Tuesday, August 5, 2008

Academy of Actuaries: Fix Social Security now (and do it by raising the retirement age)

The Academy of Actuaries yesterday released a position paper on Social Security reform. First, they say, whatever is done should be done as soon as possible:

Public policymakers sometimes wait until the last minute to take necessary action. But in the case of Social Security, waiting will limit the available options — and tend to force solutions that emphasize sudden changes that are more likely to involve tax increases. The last two times Congress made significant changes to Social Security, in 1977 and 1983, the legislation included near-term and long-term provisions involving both tax increases and reductions in the growth of benefits. Regardless of the kinds of changes ultimately enacted into law, the sooner policymakers act, the more options they will have. Tax increases could be phased in more gradually, and reductions in benefit growth could be spread across a much larger population of beneficiaries, making individual reductions relatively smaller and less painful. Enacting legislation sooner would also allow individuals sufficient time to modify their own financial planning —adjusting to changes in Social Security. The American Academy of Actuaries believes that delay will only make the changes ultimately needed to restore Social Security's financial soundness less attractive, more painful and more precipitous. Timely action can make the solutions more acceptable to all concerned.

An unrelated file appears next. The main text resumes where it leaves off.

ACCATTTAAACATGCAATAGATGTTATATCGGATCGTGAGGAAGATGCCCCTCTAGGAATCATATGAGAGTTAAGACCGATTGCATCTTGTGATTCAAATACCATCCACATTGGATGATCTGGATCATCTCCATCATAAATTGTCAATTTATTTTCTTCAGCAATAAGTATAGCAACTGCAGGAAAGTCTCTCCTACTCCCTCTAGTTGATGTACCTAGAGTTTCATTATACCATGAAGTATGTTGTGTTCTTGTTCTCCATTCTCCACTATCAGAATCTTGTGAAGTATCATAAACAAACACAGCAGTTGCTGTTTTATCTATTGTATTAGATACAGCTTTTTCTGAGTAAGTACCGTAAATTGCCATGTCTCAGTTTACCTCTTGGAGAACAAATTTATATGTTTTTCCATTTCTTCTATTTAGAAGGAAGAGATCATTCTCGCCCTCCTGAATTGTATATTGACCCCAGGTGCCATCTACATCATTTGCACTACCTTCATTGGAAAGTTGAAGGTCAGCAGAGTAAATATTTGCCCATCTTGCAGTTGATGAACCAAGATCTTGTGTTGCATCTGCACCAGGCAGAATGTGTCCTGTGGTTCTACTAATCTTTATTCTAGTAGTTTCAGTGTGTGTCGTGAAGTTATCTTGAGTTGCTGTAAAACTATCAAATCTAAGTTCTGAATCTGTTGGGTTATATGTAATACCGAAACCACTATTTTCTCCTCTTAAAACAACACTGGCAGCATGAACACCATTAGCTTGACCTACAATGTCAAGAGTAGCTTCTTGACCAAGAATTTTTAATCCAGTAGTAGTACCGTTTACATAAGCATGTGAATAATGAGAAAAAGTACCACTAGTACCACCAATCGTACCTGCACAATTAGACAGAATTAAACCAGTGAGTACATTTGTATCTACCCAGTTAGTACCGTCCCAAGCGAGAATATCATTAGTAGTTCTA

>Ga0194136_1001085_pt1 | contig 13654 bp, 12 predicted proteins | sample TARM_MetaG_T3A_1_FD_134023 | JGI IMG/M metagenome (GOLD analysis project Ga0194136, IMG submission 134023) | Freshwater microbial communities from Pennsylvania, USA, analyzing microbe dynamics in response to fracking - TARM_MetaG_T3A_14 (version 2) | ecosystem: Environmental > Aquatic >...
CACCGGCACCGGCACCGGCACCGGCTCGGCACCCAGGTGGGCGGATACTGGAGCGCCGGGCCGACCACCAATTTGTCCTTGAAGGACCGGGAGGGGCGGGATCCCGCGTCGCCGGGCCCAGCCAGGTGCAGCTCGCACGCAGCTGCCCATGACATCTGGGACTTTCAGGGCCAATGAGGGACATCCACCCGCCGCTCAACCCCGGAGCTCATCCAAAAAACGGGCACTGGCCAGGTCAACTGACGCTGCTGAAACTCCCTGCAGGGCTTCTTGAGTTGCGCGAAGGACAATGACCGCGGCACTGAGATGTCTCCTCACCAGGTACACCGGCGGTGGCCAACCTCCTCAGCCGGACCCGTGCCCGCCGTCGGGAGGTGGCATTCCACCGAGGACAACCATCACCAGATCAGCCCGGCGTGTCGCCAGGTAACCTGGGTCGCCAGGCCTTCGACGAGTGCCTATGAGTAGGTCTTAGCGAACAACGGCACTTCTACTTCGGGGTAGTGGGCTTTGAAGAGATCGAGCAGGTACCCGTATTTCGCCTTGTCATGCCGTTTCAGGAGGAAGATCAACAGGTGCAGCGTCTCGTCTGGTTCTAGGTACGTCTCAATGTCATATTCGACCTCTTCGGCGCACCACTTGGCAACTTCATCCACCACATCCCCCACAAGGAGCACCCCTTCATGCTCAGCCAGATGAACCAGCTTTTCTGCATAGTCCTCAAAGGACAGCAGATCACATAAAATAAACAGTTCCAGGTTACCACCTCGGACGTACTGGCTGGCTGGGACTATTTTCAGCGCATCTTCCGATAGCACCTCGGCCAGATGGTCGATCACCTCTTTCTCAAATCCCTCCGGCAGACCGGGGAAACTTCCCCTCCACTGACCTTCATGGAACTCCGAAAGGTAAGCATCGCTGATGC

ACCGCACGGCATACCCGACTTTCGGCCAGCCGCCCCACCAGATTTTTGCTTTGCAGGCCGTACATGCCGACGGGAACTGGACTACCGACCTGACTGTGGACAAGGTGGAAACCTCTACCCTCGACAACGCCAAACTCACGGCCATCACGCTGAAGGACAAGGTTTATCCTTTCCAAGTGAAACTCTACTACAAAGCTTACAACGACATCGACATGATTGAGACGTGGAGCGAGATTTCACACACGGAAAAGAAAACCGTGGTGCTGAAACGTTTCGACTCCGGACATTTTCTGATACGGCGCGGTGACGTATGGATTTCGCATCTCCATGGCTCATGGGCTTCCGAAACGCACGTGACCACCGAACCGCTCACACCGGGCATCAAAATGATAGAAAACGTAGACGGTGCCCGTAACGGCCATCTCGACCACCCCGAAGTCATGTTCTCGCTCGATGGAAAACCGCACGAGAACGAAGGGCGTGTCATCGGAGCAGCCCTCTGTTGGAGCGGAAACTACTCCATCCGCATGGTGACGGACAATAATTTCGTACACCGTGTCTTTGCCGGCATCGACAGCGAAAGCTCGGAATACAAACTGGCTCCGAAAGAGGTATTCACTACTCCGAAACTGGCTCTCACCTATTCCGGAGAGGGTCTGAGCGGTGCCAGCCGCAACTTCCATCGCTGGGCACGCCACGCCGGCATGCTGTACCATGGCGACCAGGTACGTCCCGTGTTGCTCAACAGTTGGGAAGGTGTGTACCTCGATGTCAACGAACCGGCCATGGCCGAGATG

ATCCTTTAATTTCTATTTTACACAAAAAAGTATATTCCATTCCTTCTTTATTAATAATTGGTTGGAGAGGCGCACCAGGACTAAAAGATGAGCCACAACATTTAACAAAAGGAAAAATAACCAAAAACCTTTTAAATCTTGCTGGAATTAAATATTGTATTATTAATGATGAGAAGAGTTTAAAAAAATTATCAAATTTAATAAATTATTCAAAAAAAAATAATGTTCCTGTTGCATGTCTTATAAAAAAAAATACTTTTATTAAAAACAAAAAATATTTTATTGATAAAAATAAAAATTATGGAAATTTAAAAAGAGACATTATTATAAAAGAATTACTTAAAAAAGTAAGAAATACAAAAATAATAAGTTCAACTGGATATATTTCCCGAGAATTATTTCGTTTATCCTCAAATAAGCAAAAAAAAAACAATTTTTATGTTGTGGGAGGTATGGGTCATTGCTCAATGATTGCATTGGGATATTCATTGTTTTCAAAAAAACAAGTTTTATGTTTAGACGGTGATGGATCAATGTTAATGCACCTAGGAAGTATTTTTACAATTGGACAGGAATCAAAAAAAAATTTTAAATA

It always struck me a strange that a good number of people opposed reforming the system on the logic that it wasn't yet a "crisis," as if waiting until it is a crisis would make for better policy. Apparently the actuaries see things the same way.

Second, the Academy argues that increasing the normal retirement age could play a useful role in a reform plan, although other options would likely be added to it:

The American Academy of Actuaries believes that a financially sound Social Security system must accommodate future increases in longevity. The most direct way to do that would be to extend the currently scheduled increases in Social Security's retirement age. The time to enact this change is now.

Read the whole paper here.

Update: Marie Cocco, a generally lefty columnist (at least when it comes to Social Security) apparently agrees with the actuaries, calling a retirement age increase a "fair, long-term solution." Consensus is in the air!


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